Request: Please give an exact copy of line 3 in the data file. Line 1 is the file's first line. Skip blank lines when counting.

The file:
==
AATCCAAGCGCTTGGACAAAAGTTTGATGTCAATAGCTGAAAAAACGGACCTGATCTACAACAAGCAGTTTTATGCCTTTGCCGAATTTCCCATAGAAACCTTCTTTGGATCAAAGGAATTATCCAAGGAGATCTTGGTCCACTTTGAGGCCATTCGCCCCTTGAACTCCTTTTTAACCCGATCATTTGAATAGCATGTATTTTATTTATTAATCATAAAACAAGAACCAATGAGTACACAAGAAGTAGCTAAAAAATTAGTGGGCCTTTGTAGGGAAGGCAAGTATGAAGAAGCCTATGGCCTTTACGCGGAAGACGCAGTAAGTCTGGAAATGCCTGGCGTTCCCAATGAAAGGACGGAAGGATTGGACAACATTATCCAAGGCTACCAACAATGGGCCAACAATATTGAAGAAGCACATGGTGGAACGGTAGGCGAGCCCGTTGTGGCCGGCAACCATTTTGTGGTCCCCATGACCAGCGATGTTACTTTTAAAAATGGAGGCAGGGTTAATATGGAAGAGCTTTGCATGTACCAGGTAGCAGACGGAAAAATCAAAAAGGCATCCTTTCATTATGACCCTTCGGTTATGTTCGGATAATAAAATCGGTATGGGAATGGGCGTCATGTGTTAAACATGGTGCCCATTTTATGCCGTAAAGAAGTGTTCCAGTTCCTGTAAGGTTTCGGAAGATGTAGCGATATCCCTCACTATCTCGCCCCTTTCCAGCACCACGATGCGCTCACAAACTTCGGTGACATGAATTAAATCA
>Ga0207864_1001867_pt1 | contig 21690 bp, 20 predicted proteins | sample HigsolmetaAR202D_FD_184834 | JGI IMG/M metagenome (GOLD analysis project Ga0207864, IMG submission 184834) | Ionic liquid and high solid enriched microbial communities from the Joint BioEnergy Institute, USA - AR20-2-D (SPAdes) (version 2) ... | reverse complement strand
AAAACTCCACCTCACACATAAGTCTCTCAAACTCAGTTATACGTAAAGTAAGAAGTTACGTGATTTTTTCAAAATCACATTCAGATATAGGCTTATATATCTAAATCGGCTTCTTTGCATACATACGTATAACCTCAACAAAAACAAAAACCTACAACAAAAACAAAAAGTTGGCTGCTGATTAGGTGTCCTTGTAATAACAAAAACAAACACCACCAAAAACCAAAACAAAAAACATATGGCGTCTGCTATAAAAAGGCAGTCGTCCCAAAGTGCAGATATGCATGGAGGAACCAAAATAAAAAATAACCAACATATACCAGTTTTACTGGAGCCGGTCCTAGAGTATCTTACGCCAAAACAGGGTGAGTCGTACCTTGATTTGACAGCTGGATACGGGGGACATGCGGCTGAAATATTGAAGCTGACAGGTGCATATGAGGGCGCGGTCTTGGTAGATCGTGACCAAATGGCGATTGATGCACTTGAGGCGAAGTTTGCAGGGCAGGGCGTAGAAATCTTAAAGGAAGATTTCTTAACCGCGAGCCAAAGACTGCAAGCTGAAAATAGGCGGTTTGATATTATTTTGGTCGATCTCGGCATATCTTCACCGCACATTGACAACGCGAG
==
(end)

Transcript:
AAAACTCCACCTCACACATAAGTCTCTCAAACTCAGTTATACGTAAAGTAAGAAGTTACGTGATTTTTTCAAAATCACATTCAGATATAGGCTTATATATCTAAATCGGCTTCTTTGCATACATACGTATAACCTCAACAAAAACAAAAACCTACAACAAAAACAAAAAGTTGGCTGCTGATTAGGTGTCCTTGTAATAACAAAAACAAACACCACCAAAAACCAAAACAAAAAACATATGGCGTCTGCTATAAAAAGGCAGTCGTCCCAAAGTGCAGATATGCATGGAGGAACCAAAATAAAAAATAACCAACATATACCAGTTTTACTGGAGCCGGTCCTAGAGTATCTTACGCCAAAACAGGGTGAGTCGTACCTTGATTTGACAGCTGGATACGGGGGACATGCGGCTGAAATATTGAAGCTGACAGGTGCATATGAGGGCGCGGTCTTGGTAGATCGTGACCAAATGGCGATTGATGCACTTGAGGCGAAGTTTGCAGGGCAGGGCGTAGAAATCTTAAAGGAAGATTTCTTAACCGCGAGCCAAAGACTGCAAGCTGAAAATAGGCGGTTTGATATTATTTTGGTCGATCTCGGCATATCTTCACCGCACATTGACAACGCGAG